Today, marriage is a right throughout America. Seven openly LGBTQ Americans serve in Congress. And whether President Trump likes it or not, gay, lesbian, bisexual and, yes, transgender Americans proudly wear the uniform of our country.

LGBTQ people have seen just how quickly progress can come in America. But we also know that this progress can be hard, and sometimes fleeting. As people who have suffered persecution and discrimination, we understand that a true dedication to equality means fighting for the rights of other communities just as hard as we fight for our own.

That is why I am just as outspoken in defense of DREAMers as I am the rights of LGBTQ Americans. That is why I will fight just as hard against the President’s Muslim Ban as I will in favor of allowing transgender Americans to continue serving in the military.

Because a nation where people who may not share our religion or nationality can lose their rights is a nation where we can lose ours.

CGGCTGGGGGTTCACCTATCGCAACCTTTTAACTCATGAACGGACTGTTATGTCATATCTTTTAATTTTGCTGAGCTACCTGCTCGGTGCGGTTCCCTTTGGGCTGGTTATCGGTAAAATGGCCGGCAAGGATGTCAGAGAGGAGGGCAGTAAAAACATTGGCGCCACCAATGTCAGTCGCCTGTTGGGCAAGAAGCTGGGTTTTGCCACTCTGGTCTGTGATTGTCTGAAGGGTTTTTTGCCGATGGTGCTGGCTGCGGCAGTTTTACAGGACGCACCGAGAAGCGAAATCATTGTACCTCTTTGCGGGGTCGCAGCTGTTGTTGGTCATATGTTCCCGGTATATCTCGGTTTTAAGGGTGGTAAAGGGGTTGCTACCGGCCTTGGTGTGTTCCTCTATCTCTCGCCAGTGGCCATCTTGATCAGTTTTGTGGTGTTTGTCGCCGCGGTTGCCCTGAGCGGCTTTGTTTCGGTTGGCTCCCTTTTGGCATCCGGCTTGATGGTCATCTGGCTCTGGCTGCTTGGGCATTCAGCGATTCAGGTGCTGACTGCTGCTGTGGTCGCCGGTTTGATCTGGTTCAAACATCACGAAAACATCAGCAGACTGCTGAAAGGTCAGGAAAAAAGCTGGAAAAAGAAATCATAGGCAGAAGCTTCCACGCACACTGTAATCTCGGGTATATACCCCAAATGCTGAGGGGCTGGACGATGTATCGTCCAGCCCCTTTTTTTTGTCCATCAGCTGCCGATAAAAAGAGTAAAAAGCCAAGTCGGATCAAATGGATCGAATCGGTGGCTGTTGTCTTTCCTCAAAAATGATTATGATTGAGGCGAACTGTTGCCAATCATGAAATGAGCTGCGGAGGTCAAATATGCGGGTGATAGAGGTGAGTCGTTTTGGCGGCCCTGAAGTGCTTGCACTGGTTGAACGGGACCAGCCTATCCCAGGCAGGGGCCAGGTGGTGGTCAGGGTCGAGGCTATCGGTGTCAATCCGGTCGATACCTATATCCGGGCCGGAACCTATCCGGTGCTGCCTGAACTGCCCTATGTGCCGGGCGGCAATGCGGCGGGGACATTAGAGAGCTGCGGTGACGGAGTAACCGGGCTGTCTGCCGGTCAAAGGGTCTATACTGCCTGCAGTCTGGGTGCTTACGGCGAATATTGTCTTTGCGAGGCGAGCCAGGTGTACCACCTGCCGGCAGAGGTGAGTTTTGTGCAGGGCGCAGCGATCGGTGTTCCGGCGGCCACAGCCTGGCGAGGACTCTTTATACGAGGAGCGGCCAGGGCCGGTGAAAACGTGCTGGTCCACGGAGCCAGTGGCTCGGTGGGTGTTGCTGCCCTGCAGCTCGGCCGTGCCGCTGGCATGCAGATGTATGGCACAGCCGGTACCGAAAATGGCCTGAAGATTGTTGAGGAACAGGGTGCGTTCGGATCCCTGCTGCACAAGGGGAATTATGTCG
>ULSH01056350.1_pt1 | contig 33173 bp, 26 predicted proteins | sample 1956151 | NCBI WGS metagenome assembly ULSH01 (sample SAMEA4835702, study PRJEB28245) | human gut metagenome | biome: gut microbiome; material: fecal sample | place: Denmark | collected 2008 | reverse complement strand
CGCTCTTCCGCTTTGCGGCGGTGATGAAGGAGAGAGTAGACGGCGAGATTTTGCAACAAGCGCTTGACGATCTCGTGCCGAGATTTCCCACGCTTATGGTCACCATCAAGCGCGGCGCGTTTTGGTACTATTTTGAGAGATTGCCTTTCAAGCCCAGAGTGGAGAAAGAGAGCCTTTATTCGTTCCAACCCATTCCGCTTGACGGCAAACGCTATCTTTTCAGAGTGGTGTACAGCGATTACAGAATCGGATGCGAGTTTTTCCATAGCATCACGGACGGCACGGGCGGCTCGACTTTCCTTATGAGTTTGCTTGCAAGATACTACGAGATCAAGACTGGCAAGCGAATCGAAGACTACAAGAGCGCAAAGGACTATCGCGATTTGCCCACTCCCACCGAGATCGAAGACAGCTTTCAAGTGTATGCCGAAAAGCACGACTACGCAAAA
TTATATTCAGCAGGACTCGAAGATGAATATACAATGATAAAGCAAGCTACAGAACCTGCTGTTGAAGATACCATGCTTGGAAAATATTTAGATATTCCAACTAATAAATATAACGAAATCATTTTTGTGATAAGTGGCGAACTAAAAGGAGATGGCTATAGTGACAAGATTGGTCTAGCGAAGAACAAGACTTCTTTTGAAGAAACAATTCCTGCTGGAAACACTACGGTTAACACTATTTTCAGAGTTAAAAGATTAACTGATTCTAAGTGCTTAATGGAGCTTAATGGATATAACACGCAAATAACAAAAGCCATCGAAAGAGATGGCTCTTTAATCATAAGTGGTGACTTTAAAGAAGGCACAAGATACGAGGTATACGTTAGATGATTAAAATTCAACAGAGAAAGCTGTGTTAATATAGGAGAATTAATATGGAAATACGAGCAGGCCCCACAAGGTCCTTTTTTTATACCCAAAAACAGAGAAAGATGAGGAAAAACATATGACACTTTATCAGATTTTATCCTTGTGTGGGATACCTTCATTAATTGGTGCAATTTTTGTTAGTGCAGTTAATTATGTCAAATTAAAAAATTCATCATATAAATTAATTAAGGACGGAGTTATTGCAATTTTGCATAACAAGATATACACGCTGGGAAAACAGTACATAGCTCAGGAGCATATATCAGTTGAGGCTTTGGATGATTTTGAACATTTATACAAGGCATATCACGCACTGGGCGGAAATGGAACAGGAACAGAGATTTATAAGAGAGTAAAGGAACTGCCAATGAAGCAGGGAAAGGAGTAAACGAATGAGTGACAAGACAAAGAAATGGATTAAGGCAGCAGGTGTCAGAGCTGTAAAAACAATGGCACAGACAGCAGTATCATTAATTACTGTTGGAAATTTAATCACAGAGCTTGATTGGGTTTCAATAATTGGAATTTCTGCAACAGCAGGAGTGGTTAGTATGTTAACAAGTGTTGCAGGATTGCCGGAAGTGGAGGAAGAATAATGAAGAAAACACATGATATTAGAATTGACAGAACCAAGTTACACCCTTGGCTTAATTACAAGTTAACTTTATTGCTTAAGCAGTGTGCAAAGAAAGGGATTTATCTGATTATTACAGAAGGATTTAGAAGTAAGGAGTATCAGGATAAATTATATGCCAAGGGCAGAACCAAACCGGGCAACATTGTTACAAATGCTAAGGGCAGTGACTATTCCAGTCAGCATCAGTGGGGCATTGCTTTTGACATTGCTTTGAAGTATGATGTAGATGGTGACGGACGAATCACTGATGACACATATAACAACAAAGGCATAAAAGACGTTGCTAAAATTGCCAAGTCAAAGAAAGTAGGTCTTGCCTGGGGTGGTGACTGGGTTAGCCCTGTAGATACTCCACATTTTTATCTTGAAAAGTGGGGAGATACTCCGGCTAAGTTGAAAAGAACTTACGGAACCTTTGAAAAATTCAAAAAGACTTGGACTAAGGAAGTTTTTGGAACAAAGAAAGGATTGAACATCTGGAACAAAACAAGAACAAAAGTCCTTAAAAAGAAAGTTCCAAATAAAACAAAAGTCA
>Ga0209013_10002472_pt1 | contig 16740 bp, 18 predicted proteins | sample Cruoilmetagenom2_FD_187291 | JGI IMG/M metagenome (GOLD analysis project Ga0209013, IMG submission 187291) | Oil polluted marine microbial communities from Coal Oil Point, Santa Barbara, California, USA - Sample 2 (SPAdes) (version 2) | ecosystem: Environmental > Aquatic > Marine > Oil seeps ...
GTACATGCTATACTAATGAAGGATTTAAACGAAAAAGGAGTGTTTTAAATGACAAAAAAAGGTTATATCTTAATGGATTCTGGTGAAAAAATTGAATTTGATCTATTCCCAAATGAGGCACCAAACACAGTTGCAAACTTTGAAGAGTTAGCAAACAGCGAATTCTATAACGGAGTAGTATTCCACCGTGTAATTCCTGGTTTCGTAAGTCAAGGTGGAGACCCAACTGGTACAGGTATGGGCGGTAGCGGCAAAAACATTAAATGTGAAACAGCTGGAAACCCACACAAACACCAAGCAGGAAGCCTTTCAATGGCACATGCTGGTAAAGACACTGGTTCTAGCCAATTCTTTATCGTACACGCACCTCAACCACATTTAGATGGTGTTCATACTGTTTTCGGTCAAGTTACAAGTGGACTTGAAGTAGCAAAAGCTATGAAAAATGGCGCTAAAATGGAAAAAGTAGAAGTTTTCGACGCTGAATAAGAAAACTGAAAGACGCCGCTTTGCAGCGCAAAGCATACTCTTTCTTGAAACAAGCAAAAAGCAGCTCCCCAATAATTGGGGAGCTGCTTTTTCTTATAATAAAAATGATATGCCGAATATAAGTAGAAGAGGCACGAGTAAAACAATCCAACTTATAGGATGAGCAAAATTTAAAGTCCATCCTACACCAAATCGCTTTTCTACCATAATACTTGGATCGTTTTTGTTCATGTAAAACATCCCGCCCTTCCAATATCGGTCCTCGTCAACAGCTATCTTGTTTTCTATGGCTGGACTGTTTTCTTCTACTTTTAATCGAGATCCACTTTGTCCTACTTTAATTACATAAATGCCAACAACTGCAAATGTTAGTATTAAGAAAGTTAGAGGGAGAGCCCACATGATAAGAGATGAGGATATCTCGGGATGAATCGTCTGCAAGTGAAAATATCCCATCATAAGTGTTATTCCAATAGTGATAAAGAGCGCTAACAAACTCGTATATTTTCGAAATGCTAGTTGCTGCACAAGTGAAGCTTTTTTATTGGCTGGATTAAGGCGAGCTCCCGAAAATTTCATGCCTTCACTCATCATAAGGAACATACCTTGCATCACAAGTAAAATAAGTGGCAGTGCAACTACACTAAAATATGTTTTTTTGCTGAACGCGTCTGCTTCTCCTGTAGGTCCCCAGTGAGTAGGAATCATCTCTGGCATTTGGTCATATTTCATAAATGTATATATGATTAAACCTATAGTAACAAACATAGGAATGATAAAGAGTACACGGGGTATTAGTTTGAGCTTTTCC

My family learned this lesson the hard way in World War II, when xenophobia and racism forced thousands of Americans of Japanese descent, including my parents and grandparents, into internment camps. Some of our veterans have learned this lesson more recently when, after risking their lives for the United States, they have been deported from this country simply because they weren’t born here.

LGBTQ Americans have seen firsthand the harm that discrimination can do. Too many in our community still face deep challenges, and please know that my out Congressional colleagues and I will never stop fighting for a comprehensive LGBTQ civil rights bill. The Equality Act, sponsored by my friend David Cicilline of Rhode Island, is currently being blocked by the Republican majority in Congress. But with your help, the next House of Representatives will pass a bill that permanently enshrines our rights into law.

We can fight to pass the Equality Act and still make our voices heard when our friends and neighbors are attacked for who they are, where they are from, or how they pray.